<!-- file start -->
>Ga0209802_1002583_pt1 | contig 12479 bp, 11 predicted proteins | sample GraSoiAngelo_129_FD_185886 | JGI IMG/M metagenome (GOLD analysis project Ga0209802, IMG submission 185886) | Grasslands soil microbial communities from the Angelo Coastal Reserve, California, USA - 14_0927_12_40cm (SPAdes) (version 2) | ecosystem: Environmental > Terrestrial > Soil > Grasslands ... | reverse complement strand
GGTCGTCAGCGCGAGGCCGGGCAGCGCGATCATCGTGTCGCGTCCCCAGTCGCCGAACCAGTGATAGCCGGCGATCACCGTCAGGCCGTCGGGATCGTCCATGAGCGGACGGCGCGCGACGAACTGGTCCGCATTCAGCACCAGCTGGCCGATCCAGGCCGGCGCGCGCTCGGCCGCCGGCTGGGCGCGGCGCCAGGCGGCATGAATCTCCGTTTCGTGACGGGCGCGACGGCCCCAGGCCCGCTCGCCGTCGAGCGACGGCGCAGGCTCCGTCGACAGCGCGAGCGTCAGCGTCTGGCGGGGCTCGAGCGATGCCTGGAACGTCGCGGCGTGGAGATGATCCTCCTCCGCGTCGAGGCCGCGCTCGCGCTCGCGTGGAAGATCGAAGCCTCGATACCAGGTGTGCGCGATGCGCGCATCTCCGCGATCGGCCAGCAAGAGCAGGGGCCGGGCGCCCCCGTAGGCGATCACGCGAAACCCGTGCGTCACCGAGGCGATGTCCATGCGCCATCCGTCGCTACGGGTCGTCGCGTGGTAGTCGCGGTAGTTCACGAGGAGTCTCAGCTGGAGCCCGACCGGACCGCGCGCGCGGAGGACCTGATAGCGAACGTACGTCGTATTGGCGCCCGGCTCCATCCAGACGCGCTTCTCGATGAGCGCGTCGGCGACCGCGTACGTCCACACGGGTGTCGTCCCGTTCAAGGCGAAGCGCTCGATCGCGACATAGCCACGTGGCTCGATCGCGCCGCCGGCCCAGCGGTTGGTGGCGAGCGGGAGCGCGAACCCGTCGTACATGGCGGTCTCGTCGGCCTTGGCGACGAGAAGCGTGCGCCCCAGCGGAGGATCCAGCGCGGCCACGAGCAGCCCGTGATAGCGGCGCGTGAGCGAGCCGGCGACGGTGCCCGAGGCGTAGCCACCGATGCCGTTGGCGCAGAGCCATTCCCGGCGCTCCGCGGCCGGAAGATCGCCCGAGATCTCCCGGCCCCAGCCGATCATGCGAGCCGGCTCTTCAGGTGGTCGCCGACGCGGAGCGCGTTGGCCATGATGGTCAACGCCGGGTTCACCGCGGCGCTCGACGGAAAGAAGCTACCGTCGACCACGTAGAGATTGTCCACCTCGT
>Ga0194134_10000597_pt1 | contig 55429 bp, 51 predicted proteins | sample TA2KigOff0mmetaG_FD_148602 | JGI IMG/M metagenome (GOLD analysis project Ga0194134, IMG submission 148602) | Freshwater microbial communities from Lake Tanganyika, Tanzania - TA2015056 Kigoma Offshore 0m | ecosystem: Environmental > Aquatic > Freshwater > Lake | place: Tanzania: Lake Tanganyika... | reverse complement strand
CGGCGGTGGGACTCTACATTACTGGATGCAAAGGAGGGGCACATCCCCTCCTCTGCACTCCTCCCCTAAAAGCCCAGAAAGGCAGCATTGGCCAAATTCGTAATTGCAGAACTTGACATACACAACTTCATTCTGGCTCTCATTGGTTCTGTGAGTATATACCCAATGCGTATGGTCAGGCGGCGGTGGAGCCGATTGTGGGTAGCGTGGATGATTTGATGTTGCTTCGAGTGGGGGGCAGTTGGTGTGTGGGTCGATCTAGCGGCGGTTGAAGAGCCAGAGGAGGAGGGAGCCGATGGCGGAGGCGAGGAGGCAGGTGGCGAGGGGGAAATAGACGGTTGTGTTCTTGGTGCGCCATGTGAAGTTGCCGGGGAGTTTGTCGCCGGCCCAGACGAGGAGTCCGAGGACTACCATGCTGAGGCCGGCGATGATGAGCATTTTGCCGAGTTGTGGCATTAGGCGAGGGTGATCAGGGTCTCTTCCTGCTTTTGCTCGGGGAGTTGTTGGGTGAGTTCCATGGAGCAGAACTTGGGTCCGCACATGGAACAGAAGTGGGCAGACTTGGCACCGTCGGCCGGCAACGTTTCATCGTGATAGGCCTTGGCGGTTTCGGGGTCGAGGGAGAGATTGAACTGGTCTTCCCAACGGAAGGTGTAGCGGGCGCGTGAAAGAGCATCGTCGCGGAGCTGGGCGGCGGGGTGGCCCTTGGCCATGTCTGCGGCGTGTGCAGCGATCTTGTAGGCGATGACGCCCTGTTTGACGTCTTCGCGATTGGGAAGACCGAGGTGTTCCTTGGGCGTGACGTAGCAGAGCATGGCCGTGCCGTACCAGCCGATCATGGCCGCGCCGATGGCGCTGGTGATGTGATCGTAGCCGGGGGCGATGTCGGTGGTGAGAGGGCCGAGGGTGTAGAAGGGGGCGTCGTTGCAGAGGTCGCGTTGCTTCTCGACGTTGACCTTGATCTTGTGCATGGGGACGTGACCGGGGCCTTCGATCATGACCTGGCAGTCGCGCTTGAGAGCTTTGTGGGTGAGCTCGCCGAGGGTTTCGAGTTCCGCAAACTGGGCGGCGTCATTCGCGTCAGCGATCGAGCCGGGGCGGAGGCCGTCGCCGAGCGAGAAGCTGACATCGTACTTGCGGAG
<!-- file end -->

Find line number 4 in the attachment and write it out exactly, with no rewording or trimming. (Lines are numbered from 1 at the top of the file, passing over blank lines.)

CGGCGGTGGGACTCTACATTACTGGATGCAAAGGAGGGGCACATCCCCTCCTCTGCACTCCTCCCCTAAAAGCCCAGAAAGGCAGCATTGGCCAAATTCGTAATTGCAGAACTTGACATACACAACTTCATTCTGGCTCTCATTGGTTCTGTGAGTATATACCCAATGCGTATGGTCAGGCGGCGGTGGAGCCGATTGTGGGTAGCGTGGATGATTTGATGTTGCTTCGAGTGGGGGGCAGTTGGTGTGTGGGTCGATCTAGCGGCGGTTGAAGAGCCAGAGGAGGAGGGAGCCGATGGCGGAGGCGAGGAGGCAGGTGGCGAGGGGGAAATAGACGGTTGTGTTCTTGGTGCGCCATGTGAAGTTGCCGGGGAGTTTGTCGCCGGCCCAGACGAGGAGTCCGAGGACTACCATGCTGAGGCCGGCGATGATGAGCATTTTGCCGAGTTGTGGCATTAGGCGAGGGTGATCAGGGTCTCTTCCTGCTTTTGCTCGGGGAGTTGTTGGGTGAGTTCCATGGAGCAGAACTTGGGTCCGCACATGGAACAGAAGTGGGCAGACTTGGCACCGTCGGCCGGCAACGTTTCATCGTGATAGGCCTTGGCGGTTTCGGGGTCGAGGGAGAGATTGAACTGGTCTTCCCAACGGAAGGTGTAGCGGGCGCGTGAAAGAGCATCGTCGCGGAGCTGGGCGGCGGGGTGGCCCTTGGCCATGTCTGCGGCGTGTGCAGCGATCTTGTAGGCGATGACGCCCTGTTTGACGTCTTCGCGATTGGGAAGACCGAGGTGTTCCTTGGGCGTGACGTAGCAGAGCATGGCCGTGCCGTACCAGCCGATCATGGCCGCGCCGATGGCGCTGGTGATGTGATCGTAGCCGGGGGCGATGTCGGTGGTGAGAGGGCCGAGGGTGTAGAAGGGGGCGTCGTTGCAGAGGTCGCGTTGCTTCTCGACGTTGACCTTGATCTTGTGCATGGGGACGTGACCGGGGCCTTCGATCATGACCTGGCAGTCGCGCTTGAGAGCTTTGTGGGTGAGCTCGCCGAGGGTTTCGAGTTCCGCAAACTGGGCGGCGTCATTCGCGTCAGCGATCGAGCCGGGGCGGAGGCCGTCGCCGAGCGAGAAGCTGACATCGTACTTGCGGAG